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SIVERSON v. O'LEARY

United States District Court, Central District of Illinois, Danville Division


February 14, 1984

CHARLES SIVERSON, PETITIONER,
v.
MICHAEL O'LEARY AND NEIL F. HARTIGAN,[FN*] RESPONDENTS.

The opinion of the court was delivered by: Baker, District Judge.

ORDER

The petitioner, Charles Siverson, seeks a writ of habeas corpus on the ground that his state court conviction violated his Sixth Amendment rights. Specifically, the petitioner contends that he received ineffective assistance of counsel during his trial because, once the jury began its deliberations, his lawyer abandoned him and was voluntarily absent from the trial thereafter.

The case is here on remand from the Court of Appeals which reversed this court's dismissal of the petition for failure to exhaust state remedies. See Siverson v. DeRobertis, 705 F.2d 461 (7th Cir. 1983).*fn1

I.

On November 6, 1979, the petitioner was convicted of robbery and aggravated battery. He was sentenced to concurrent terms of twelve years on the robbery charge and ten years on the battery charge.

The petitioner's trial lasted two days. At approximately 5:40 p.m. on the second day, the jury began its deliberations. (Volume III, R. 428.) At 9:10 p.m., the jury requested that the testimony of two prosecution witnesses, Michael Carbone and Timothy Carbone, be read back to them. The petitioner's attorney was not present in the courtroom. The trial judge instructed the bailiff to tell the jury that he would consult with counsel for both the prosecution and the defense before agreeing to read back the testimony. (Volume III, R. 429.) The record indicates that the trial judge discussed the jury's request with the attorneys from the State's Attorney's office and that they had no objection to the reading back of the testimony of the Carbone witnesses. The record further indicates that the petitioner's attorney was contacted by the trial judge by telephone and that he had no objection to the jury's request. Finally, the trial judge talked with the petitioner and offered the petitioner the opportunity to talk with his attorney over the telephone. The petitioner said that he did not wish to talk with his attorney and that he had no objection to the reading back of the testimony of the two witnesses. (Volume III, R. 430.) The court then brought the jury back into open court and asked them if they had reached a verdict with respect to any of the charges. When it was determined that they had not, the court exercised its discretion and instructed the Court Reporter to read back the testimony of the two Carbone witnesses. (Volume III, R. 431-32.) The jury was then directed to return to the jury room and resume deliberations.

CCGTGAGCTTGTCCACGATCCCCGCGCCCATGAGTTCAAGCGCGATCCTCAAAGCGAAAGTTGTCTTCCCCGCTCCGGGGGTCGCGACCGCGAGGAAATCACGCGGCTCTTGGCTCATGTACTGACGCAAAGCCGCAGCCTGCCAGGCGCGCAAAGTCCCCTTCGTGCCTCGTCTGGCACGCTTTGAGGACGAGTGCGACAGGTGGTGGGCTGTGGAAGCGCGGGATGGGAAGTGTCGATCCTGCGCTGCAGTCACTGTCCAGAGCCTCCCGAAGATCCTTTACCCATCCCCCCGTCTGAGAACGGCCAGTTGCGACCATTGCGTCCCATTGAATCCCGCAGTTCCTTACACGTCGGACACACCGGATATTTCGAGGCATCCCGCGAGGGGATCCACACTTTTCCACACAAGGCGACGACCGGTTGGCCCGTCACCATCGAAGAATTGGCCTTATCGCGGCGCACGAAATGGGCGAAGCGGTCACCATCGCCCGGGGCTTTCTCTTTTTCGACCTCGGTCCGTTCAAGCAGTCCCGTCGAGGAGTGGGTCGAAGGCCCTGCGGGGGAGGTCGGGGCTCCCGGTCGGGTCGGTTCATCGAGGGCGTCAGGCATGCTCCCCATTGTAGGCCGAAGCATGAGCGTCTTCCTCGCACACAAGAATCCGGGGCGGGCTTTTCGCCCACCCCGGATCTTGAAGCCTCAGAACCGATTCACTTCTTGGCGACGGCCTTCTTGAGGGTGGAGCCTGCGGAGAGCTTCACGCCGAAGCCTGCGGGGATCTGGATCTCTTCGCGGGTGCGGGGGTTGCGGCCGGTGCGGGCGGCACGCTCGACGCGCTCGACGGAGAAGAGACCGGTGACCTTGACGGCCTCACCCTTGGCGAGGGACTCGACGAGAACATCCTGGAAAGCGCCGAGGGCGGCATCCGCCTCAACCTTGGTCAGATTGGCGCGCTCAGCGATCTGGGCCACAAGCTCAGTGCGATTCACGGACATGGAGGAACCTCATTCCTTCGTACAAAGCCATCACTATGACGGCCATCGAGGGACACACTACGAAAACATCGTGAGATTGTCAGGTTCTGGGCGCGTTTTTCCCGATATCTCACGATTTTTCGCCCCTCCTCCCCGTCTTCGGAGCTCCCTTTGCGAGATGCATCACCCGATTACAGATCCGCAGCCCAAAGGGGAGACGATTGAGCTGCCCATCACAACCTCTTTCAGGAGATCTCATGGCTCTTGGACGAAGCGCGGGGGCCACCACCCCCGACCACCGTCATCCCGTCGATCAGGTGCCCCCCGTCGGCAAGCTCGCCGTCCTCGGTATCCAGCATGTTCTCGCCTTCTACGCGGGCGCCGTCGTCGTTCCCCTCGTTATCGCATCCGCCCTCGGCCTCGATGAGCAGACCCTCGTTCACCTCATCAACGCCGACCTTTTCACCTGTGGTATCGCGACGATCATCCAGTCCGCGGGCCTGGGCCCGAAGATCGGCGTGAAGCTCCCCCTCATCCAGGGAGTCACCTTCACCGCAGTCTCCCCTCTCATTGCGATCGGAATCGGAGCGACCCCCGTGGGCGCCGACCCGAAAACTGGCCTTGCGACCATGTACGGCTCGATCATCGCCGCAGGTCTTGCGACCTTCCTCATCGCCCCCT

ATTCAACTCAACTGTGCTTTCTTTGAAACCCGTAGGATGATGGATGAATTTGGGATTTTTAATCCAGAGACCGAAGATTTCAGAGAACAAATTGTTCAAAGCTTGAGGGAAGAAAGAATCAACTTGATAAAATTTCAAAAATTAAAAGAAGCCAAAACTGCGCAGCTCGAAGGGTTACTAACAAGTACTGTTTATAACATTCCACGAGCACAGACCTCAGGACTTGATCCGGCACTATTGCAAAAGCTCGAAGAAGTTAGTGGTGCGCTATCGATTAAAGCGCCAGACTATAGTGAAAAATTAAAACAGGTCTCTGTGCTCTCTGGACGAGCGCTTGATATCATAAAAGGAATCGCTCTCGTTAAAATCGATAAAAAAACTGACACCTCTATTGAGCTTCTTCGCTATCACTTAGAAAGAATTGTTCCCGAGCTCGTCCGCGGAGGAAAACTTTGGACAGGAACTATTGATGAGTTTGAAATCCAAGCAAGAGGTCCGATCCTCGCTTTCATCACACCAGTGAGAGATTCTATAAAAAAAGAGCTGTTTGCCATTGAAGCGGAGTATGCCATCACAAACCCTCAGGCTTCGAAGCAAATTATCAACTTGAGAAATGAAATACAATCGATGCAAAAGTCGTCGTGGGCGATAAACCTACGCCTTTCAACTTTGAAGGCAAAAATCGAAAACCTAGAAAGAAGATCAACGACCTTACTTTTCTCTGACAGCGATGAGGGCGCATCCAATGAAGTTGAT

At 9:45 p.m., the trial judge discussed, with the State's Attorneys and the petitioner, the question of whether the jurors should be allowed to continue deliberations or whether they should be sent home for the night and ordered to resume their deliberations the following morning. The petitioner's attorney was not present. The State's Attorney suggested that the jury be allowed to deliberate for at least another hour. The court stated that this was "okay" and the petitioner stated that he had no objection. (Volume III, R. 433.) The court, however, continued its consideration of the issue and stated:

THE COURT: Okay.

    Well, I think at this time we will just let them
  deliberate a while longer this evening and see what
  happens. I realize there is a heavy volume of work to
  be done and that there are eight Counts. I do not
  want to make it appear coercive upon the Jury that
  they must reach a verdict tonight. I would prefer
  them to give their considered deliberation to it and
  if I thought that that would be more likely to occur
  tomorrow morning I guess I would be persuaded that we
  should recess their deliberations at some stage this
  evening.

    MR. VOGEL: I agree with that, Your Honor. I would
  suggest waiting another hour.

    THE COURT: From recent experience I have had good
  luck in terms of recessing deliberations and letting
  the jury go home and then return to complete them on
  the next day when the hour has been late, but we will
  just let them go for the time being and see what
  occurs.

DEFENDANT: Yes, sir.

(Volume III, R. 433.)

At 11:07 p.m., the State's Attorneys and the petitioner were still in the courtroom. The petitioner's defense counsel was still not present. The court stated that it was going to propose that it order the jury to cease its deliberations until 9:30 a.m. the following morning and admonish them not to discuss the case. Mr. Vogel, one of the prosecutors, asked the court to consider asking the jury what they wanted to do. The court stated that it would ask the jury whether or not they had reached a verdict. If the jury had not reached a verdict, the court intended to ask them if they could reach one within ten minutes. If they could not, the court intended to send the home. (Volume III, R. 434.)